Since my last post a few people have responded and shared their own thoughts about common racial misconceptions, such as “Where are really you from?” and “All asians look alike”. Ellie, a Korean Australian adoptee, recently shared her experience about visiting Korea and how culturally different it was, including how she noticed micro-facial differences between people. While Shu Shu responded with her version of “Where are you from?”
My background is Vietnamese, yet people will come up to me, show me a potential tattoo in Chinese Characters and ask if it reads “peace” or “love.” Maybe I should nod my head, hope I was right and potentially give them a tramp stamp.
If you want to know, I can’t read or even speak Chinese. Thanks to the French oppression and colonisation, Vietnam now has a Roman based alphabet.
There is a common misconception that all Asians are Chinese.
Often Lost Chinese tourists will come to me and ask for help. I don’t speak Chinese, but I still try to help them find their way. In a weird sense, it’s as though they are in unfamiliar territory, they see me as safe because I am seen as characteristically Asian and assume I am Chinese. That’s cool, this is minor and doesn’t fall into racism.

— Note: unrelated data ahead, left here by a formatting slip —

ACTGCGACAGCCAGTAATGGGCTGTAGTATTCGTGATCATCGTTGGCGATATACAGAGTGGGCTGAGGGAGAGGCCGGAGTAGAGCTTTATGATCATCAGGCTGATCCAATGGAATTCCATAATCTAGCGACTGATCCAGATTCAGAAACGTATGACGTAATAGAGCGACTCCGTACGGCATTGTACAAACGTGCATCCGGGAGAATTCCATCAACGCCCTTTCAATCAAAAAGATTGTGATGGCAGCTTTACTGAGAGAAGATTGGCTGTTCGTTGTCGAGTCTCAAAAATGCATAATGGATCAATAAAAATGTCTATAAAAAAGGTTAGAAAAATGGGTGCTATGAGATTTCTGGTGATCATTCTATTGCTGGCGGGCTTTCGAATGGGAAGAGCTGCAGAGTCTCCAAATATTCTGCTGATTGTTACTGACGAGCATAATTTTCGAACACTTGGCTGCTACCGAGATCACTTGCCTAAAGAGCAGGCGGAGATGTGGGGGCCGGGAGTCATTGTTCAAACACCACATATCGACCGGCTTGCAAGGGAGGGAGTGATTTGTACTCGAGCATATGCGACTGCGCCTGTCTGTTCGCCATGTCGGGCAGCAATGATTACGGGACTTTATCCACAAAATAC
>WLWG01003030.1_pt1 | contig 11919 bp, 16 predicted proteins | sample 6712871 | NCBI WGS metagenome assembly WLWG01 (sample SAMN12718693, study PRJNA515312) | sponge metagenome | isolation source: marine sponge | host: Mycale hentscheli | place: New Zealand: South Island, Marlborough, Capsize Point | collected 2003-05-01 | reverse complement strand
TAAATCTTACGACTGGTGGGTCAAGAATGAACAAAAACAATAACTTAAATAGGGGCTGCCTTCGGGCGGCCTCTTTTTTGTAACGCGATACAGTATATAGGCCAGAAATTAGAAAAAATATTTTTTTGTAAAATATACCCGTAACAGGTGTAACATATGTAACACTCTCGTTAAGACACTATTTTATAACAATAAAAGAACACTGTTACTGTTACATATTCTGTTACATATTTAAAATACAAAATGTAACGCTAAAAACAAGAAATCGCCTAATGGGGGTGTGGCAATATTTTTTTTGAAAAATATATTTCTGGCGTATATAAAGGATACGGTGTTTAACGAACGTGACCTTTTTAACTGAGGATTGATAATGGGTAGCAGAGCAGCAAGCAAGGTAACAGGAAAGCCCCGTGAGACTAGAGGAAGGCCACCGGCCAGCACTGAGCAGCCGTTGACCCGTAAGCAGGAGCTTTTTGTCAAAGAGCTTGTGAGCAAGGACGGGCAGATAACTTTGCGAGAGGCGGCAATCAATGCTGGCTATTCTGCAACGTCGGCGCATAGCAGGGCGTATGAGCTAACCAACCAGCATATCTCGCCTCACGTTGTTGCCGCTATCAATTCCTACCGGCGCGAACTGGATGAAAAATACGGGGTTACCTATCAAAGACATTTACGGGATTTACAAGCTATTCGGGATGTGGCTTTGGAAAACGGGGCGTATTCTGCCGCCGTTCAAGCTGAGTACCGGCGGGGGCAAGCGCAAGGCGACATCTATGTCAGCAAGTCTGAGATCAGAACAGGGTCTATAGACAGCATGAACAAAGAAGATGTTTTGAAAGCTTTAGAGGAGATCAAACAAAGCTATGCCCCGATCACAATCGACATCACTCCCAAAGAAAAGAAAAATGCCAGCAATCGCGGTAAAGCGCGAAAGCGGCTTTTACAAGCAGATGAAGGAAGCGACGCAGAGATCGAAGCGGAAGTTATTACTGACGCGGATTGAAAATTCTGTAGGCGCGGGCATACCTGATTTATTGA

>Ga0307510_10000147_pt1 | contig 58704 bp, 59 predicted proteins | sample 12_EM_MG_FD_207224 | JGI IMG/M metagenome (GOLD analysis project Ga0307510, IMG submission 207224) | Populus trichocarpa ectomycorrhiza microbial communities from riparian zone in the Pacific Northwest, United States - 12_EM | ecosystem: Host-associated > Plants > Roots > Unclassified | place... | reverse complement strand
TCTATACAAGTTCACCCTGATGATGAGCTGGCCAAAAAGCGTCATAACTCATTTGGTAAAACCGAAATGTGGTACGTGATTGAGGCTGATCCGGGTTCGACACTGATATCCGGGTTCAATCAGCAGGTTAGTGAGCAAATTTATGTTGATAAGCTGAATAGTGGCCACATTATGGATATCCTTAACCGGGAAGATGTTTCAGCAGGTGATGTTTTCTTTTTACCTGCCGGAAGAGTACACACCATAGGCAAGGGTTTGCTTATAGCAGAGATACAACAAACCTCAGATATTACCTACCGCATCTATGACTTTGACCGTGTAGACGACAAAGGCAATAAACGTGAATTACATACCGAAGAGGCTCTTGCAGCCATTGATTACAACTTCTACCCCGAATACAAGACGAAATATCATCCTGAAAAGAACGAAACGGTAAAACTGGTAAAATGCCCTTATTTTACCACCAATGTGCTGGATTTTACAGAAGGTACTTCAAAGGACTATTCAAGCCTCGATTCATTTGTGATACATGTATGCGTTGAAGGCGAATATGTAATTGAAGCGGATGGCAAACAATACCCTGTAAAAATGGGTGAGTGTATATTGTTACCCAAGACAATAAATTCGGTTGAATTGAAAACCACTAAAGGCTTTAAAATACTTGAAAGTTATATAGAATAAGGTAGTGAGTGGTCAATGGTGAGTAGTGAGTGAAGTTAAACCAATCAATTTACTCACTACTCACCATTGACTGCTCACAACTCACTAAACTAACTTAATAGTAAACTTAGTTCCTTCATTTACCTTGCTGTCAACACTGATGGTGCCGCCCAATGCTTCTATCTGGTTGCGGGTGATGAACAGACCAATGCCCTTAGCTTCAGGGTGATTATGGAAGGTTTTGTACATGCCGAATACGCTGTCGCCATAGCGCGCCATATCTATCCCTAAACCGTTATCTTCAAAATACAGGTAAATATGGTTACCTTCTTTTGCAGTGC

Recently I was at a hen’s night at the King’s Cross in Sydney. During the night a guy comes up to my friend and says “I like Chinese girls.” Not only was that creepy, my friend is clearly Vietnamese looking. Both cultures are so different from another.
There are moments like this that you cannot help but respond back in kind. My friend drily retorted back with “I don’t like guys who work at 7eleven’s.” Both have racial assumptions and projected a stereotype about each other. It was a funny little situation. While I’m all for conversations about race and racism, I am beginning to learn that there is a time and place for these discussions. Most importantly each person has to be in a state of mind where they are open and willing to listen. How else can we learn each other? Racism in part is ignorance. The more we learn, the more we are exposed to racial differences, the more we can learn to live peacefully with racial acceptance.
If you group all Asians as Chinese, now is the time to pause and question yourself.
Written by Suzanne Nguyen
Founder and Creative director behind “The Two Chairs” initiative, Suzanne is exploring her cultural identity as an Asian Australian. She secretly thinks B1 and B2 are Asian-Australian. In her spare time you can find her sitting in cafes, sipping coffee and contemplating about life mysteries. She loves to eat and travel. Find her on the twitterverse @StringStory or on her blog.